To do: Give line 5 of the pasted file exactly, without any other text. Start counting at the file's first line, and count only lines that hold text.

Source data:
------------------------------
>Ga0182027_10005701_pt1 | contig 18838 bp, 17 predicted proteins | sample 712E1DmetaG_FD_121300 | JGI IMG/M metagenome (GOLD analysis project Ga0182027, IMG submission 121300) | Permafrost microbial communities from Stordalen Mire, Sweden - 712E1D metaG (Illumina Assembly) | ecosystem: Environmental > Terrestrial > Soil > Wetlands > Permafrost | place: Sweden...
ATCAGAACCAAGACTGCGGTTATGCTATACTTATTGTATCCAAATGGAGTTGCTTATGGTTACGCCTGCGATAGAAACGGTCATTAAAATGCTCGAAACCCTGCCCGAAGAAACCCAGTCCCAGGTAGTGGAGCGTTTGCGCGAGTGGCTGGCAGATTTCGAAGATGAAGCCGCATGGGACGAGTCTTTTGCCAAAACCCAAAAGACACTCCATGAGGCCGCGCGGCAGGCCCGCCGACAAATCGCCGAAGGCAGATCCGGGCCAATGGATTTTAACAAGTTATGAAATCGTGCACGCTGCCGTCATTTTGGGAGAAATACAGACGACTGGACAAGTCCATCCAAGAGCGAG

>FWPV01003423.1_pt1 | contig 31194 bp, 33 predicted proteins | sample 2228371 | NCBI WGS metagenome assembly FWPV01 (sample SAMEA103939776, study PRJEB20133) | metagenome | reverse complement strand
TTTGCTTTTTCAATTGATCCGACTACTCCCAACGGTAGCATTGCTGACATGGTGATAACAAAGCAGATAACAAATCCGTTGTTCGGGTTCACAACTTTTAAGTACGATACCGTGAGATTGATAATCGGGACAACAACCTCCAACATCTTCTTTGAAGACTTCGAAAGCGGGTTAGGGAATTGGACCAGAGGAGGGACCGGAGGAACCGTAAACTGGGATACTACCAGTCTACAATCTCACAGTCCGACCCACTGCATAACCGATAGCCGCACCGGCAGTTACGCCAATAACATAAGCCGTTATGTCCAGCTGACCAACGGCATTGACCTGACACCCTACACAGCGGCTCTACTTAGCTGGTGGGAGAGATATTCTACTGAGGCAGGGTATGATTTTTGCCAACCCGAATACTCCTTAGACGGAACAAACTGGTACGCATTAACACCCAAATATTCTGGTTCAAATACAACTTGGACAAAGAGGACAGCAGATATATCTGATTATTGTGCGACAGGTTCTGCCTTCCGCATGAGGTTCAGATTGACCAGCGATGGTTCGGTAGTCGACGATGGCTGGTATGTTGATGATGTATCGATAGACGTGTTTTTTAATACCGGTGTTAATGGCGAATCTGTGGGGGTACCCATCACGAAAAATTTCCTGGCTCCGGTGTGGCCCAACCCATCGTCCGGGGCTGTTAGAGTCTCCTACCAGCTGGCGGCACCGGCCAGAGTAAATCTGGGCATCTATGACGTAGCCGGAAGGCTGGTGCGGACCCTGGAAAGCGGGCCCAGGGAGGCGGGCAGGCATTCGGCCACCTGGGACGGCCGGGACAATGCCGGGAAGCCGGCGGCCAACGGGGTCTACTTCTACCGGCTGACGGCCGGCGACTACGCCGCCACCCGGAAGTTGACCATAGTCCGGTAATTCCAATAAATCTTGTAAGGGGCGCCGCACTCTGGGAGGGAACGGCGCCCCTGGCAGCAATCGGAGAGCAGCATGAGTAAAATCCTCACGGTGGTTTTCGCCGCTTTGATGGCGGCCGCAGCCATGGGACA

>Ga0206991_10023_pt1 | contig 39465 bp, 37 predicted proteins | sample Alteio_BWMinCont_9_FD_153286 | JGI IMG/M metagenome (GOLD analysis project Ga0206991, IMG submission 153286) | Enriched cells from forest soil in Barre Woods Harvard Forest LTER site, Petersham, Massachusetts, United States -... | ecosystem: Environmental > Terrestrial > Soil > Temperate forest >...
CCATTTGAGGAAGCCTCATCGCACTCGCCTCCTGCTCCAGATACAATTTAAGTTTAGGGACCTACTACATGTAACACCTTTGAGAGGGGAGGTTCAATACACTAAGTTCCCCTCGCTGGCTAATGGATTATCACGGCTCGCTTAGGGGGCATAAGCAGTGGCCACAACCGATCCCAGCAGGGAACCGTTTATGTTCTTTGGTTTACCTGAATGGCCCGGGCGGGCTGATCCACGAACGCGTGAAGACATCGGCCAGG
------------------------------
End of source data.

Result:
>Ga0206991_10023_pt1 | contig 39465 bp, 37 predicted proteins | sample Alteio_BWMinCont_9_FD_153286 | JGI IMG/M metagenome (GOLD analysis project Ga0206991, IMG submission 153286) | Enriched cells from forest soil in Barre Woods Harvard Forest LTER site, Petersham, Massachusetts, United States -... | ecosystem: Environmental > Terrestrial > Soil > Temperate forest >...